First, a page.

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Time’s Stengel latest in long line of reporters who jumped to jobs in Obama administration

Jay Carney says it was a simple calculation. He could continue as a reporter and writer for the rest of his working life, or he could try something new and different.

He chose something different. After 20 years as a reporter at Time magazine, Carney accepted an offer to become communications director for Joe Biden, the newly elected vice president, in late 2008. Carney would go on to become President Obama’s press secretary two years later. “I had a great job” at Time, Carney says. “I’d also been doing it for 20 years. Doing something completely new has an appeal.”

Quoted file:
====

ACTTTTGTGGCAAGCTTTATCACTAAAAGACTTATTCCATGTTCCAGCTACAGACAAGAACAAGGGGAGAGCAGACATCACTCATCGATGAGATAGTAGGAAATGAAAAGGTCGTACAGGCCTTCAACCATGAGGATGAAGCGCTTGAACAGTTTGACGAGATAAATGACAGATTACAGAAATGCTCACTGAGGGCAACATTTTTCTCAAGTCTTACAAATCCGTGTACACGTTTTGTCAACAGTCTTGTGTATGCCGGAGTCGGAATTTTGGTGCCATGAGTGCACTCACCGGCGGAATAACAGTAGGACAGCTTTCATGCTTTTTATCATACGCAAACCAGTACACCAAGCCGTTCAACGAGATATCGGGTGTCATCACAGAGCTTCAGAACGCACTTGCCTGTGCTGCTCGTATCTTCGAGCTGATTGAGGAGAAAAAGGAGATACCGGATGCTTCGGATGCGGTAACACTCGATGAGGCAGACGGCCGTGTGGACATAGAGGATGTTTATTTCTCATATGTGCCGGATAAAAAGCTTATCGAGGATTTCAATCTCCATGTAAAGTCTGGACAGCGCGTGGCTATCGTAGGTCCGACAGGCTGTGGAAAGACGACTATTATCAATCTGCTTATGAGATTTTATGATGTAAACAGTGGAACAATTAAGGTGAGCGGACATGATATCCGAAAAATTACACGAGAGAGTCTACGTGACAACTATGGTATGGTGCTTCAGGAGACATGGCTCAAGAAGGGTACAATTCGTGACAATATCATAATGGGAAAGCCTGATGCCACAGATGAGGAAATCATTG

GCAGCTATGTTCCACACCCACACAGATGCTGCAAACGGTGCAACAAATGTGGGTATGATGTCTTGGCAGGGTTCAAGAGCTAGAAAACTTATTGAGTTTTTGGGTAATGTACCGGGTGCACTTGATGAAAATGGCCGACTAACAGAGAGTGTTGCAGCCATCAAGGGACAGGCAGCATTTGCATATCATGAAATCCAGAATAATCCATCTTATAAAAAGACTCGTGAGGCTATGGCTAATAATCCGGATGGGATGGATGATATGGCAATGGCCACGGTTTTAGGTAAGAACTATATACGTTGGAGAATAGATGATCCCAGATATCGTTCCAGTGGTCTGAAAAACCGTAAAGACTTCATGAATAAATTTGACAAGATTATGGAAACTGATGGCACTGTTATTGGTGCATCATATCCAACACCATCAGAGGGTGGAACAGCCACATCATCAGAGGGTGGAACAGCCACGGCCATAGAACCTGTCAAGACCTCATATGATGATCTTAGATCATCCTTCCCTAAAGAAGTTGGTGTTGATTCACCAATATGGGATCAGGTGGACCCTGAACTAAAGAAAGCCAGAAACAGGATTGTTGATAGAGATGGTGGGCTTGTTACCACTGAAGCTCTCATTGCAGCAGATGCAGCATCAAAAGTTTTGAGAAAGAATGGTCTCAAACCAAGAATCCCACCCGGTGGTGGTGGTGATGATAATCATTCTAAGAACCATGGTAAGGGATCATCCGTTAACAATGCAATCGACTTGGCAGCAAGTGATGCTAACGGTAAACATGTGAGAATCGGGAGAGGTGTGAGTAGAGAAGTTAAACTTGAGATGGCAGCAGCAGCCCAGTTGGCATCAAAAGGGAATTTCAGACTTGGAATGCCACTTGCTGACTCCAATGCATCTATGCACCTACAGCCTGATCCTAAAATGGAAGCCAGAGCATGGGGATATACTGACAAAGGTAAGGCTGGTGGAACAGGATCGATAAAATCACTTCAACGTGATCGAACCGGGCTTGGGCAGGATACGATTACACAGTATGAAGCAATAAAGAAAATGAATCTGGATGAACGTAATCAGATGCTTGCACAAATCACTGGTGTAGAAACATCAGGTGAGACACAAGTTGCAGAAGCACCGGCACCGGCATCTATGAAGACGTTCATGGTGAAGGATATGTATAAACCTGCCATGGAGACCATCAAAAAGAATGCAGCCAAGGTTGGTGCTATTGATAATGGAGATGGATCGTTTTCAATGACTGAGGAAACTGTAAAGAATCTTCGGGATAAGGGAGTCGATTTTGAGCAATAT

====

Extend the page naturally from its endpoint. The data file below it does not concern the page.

As it happens, Carney was an early adopter. He was among the first of what has turned out to be a parade of journalists who’ve turned in their press badges for work in the Obama administration. In a trend that has raised some eyebrows among Obama’s critics, at least 20 reporters and editors from mainstream news organizations have taken high-profile positions in the administration within the past five years.

The latest hire: Richard Stengel, Time magazine’s managing editor (and Carney’s former boss). Obama nominated Stengel last week to be the State Department’s undersecretary for public diplomacy and public affairs, a top communications post. Stengel will succeed Tara Sonenshine, another journalist (ABC News, Newsweek) who became part of the government she once covered.

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